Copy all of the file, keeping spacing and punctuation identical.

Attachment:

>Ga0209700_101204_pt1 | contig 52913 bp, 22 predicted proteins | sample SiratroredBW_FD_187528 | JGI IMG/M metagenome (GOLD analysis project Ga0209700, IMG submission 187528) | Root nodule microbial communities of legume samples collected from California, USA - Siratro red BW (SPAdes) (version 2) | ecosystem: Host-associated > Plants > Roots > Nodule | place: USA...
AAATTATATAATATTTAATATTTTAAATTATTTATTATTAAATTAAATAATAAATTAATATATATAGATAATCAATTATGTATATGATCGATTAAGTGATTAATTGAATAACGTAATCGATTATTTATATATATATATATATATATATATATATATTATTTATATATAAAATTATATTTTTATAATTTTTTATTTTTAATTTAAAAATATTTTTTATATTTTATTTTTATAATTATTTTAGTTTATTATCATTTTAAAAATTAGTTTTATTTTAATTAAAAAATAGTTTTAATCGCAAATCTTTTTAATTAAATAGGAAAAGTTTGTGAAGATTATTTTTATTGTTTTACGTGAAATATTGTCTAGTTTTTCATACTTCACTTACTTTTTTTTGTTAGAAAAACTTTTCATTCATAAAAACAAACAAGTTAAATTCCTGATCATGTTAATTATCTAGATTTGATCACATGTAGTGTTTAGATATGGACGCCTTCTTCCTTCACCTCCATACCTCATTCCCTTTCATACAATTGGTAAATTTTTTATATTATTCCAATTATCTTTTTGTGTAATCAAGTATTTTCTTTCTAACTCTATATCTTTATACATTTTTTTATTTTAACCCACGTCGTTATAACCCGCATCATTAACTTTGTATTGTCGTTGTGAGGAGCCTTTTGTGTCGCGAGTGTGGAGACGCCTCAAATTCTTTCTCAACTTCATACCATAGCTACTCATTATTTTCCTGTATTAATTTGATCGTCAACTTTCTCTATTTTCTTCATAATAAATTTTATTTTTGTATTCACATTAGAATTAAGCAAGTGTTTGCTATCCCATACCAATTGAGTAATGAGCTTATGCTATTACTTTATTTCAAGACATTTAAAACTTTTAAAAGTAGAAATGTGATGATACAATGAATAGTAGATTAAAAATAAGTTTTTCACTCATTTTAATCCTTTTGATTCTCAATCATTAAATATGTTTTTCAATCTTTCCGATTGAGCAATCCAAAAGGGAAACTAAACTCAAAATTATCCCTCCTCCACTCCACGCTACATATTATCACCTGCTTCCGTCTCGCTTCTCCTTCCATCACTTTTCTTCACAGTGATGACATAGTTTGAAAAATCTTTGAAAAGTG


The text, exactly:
>Ga0209700_101204_pt1 | contig 52913 bp, 22 predicted proteins | sample SiratroredBW_FD_187528 | JGI IMG/M metagenome (GOLD analysis project Ga0209700, IMG submission 187528) | Root nodule microbial communities of legume samples collected from California, USA - Siratro red BW (SPAdes) (version 2) | ecosystem: Host-associated > Plants > Roots > Nodule | place: USA...
AAATTATATAATATTTAATATTTTAAATTATTTATTATTAAATTAAATAATAAATTAATATATATAGATAATCAATTATGTATATGATCGATTAAGTGATTAATTGAATAACGTAATCGATTATTTATATATATATATATATATATATATATATATTATTTATATATAAAATTATATTTTTATAATTTTTTATTTTTAATTTAAAAATATTTTTTATATTTTATTTTTATAATTATTTTAGTTTATTATCATTTTAAAAATTAGTTTTATTTTAATTAAAAAATAGTTTTAATCGCAAATCTTTTTAATTAAATAGGAAAAGTTTGTGAAGATTATTTTTATTGTTTTACGTGAAATATTGTCTAGTTTTTCATACTTCACTTACTTTTTTTTGTTAGAAAAACTTTTCATTCATAAAAACAAACAAGTTAAATTCCTGATCATGTTAATTATCTAGATTTGATCACATGTAGTGTTTAGATATGGACGCCTTCTTCCTTCACCTCCATACCTCATTCCCTTTCATACAATTGGTAAATTTTTTATATTATTCCAATTATCTTTTTGTGTAATCAAGTATTTTCTTTCTAACTCTATATCTTTATACATTTTTTTATTTTAACCCACGTCGTTATAACCCGCATCATTAACTTTGTATTGTCGTTGTGAGGAGCCTTTTGTGTCGCGAGTGTGGAGACGCCTCAAATTCTTTCTCAACTTCATACCATAGCTACTCATTATTTTCCTGTATTAATTTGATCGTCAACTTTCTCTATTTTCTTCATAATAAATTTTATTTTTGTATTCACATTAGAATTAAGCAAGTGTTTGCTATCCCATACCAATTGAGTAATGAGCTTATGCTATTACTTTATTTCAAGACATTTAAAACTTTTAAAAGTAGAAATGTGATGATACAATGAATAGTAGATTAAAAATAAGTTTTTCACTCATTTTAATCCTTTTGATTCTCAATCATTAAATATGTTTTTCAATCTTTCCGATTGAGCAATCCAAAAGGGAAACTAAACTCAAAATTATCCCTCCTCCACTCCACGCTACATATTATCACCTGCTTCCGTCTCGCTTCTCCTTCCATCACTTTTCTTCACAGTGATGACATAGTTTGAAAAATCTTTGAAAAGTG